Luke 12:48 "But he who did not know, yet committed things deserving of stripes, shall be beaten with few. For everyone to whom much is given, from him much will be required; and to whom much has been committed, of him they will ask the more.

This is in a way very encouraging. In His judgment, Jesus says, He will take the extent of our understanding into consideration. If we have been given much, then we will have a lot to answer for. But if we have been given little, then He will see to it that we are not judged quite so harshly because of our ignorance. But as comforting as this may be, I think most of us are past this point.

What have we been given? It is sobering to think of all the knowledge and experiences that we have been given. It says in Acts 20 where Paul is talking to the Ephesians elders, he told them that he preached to them the whole counsel of God. And he never stopped preaching to them with tears, telling them everything that God required of them. Have we been given any less? These great and weighty matters have been placed into our hands. So what will be our judgment when that time comes? What excuses will we come up with before the Son? Can we really say, "I didn't know"? I do not think that we are very ignorant. Many of us have been in the church of God for decades.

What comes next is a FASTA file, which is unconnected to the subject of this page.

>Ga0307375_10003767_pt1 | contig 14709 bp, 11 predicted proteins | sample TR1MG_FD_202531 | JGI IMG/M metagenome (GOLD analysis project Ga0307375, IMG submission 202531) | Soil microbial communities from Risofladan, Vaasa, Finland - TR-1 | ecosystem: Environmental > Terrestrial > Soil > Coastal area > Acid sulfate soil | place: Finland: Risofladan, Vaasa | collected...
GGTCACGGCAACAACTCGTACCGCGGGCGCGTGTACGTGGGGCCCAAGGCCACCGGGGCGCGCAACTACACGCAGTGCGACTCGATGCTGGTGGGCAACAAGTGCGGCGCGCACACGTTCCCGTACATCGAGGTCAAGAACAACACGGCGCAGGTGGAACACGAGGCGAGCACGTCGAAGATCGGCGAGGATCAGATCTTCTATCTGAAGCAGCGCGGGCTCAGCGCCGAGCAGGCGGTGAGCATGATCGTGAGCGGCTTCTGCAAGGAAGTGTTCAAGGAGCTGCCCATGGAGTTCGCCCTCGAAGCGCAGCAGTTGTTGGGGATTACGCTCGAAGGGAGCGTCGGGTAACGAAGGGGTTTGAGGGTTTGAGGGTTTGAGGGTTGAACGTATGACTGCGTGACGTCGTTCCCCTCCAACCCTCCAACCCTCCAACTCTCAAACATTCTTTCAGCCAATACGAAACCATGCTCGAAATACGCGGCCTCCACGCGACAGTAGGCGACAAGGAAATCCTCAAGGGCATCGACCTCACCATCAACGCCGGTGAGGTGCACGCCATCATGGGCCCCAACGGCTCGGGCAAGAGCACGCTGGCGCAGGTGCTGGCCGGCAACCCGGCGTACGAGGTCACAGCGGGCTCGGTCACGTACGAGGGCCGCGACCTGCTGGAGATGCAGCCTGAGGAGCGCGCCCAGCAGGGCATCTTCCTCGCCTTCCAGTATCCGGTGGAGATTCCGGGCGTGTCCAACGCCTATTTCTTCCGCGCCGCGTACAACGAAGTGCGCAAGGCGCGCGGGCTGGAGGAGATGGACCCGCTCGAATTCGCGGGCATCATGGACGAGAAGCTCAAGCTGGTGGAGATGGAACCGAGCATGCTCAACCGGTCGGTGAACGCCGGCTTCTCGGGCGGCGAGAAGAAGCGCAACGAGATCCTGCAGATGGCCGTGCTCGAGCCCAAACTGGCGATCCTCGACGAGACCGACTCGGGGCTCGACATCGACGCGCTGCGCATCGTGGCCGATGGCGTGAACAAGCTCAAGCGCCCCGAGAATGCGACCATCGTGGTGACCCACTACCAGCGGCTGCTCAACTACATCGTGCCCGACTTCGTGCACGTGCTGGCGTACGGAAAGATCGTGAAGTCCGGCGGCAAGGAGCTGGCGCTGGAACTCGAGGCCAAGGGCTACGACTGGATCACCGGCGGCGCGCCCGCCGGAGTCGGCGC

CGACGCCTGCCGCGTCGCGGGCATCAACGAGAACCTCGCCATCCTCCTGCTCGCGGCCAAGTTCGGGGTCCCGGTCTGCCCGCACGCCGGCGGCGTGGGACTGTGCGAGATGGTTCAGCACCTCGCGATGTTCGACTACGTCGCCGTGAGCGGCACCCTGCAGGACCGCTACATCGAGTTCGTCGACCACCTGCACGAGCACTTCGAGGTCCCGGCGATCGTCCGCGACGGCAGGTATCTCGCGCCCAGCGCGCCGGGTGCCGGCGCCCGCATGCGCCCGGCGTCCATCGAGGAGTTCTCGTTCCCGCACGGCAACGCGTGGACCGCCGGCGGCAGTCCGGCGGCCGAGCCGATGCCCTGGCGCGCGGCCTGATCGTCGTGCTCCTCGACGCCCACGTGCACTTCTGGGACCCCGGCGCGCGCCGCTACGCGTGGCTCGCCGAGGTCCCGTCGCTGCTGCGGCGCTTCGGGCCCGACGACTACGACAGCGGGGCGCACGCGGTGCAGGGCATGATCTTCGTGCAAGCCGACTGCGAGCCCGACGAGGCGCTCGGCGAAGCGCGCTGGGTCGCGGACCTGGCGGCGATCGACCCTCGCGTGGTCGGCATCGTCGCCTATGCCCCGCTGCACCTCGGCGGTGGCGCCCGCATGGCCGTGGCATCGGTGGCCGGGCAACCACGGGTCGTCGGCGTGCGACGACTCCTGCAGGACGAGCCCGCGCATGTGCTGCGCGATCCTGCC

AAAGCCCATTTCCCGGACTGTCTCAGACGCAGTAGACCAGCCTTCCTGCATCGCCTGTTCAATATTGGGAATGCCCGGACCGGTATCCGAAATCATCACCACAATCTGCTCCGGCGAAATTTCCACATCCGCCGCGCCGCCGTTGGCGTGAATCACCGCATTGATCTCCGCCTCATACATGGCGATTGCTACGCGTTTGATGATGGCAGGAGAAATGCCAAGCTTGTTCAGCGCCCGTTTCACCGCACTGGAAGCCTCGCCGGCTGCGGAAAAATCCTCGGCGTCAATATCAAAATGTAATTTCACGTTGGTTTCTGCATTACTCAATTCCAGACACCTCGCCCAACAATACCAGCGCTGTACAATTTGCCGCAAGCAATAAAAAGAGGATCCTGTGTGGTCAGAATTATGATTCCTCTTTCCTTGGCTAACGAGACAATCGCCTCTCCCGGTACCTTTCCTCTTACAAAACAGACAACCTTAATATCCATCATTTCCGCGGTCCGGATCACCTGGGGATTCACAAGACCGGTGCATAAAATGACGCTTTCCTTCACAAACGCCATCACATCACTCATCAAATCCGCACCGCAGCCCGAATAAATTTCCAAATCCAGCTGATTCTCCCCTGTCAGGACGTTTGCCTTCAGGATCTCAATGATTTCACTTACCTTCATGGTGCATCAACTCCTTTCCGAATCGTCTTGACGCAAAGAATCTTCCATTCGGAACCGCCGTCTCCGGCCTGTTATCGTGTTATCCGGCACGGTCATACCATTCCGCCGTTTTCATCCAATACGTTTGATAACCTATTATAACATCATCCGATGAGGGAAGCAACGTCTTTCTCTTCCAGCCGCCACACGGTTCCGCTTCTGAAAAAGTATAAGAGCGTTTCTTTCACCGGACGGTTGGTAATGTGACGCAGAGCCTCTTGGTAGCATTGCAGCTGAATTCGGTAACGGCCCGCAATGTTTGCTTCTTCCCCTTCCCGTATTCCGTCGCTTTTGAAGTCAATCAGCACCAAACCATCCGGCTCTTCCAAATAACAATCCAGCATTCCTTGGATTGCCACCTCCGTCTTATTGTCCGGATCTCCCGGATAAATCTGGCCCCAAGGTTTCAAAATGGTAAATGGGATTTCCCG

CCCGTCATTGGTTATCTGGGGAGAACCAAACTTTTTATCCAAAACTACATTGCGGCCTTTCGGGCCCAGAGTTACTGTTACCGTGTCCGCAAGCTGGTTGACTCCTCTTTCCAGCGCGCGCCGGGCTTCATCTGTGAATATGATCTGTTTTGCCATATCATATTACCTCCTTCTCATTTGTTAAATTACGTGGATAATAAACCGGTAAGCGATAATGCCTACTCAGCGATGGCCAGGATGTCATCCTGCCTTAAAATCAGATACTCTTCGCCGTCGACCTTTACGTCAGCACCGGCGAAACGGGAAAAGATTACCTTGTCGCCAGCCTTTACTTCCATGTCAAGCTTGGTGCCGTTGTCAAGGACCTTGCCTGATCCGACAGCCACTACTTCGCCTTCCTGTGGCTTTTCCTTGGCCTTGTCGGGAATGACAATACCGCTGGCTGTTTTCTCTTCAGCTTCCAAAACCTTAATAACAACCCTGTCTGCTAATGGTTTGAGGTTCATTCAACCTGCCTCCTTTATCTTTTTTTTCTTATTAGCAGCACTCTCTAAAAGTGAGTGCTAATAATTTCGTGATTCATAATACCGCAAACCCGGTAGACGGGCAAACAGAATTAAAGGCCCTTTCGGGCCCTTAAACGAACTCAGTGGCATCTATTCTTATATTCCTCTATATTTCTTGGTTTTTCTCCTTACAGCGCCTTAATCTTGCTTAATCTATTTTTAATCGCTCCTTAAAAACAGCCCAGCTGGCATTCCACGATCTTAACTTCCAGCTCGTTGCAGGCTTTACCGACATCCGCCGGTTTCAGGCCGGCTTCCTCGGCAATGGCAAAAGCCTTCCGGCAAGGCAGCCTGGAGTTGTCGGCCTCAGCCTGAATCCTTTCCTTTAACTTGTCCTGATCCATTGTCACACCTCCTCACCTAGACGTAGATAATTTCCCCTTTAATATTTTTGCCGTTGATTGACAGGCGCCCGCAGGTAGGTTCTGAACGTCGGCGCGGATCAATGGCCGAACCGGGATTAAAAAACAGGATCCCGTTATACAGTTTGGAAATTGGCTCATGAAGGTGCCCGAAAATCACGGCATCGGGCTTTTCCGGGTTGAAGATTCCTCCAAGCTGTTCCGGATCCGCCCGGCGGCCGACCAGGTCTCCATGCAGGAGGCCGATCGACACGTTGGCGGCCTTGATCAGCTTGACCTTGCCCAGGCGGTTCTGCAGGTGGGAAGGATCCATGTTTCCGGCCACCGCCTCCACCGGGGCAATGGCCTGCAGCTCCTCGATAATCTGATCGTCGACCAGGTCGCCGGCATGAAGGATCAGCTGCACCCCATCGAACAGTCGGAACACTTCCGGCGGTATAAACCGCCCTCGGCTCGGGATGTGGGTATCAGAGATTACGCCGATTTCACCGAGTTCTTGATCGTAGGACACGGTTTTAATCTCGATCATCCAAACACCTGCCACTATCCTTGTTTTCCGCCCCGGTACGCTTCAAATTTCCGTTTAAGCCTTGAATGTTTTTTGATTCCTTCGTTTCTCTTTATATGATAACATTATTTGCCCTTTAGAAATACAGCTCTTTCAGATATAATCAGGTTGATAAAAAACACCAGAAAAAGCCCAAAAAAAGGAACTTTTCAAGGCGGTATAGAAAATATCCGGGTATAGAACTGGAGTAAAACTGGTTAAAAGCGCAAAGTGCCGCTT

I would like to do a thing that we do every once in a while at the Feast of Tabernacles to show how responsible we are. As I call out the numbers, if you have not attended the Feast of Tabernacles for that long, then lower your hand. Everyone raise their hands who have attended the feast for at least five years—ten years—fifteen years—twenty years—twenty-five years—thirty years—thirty-five years—forty years!

So, how responsible are we really, brethren? Many of us have had a lifetime of education and experiences in God's church. Many of us have had half a lifetime. Some have had less, but I think you get the point. God has been very merciful.

Turn to Luke 16 and take another look at the other side of the coin, as well as some very interesting lessons.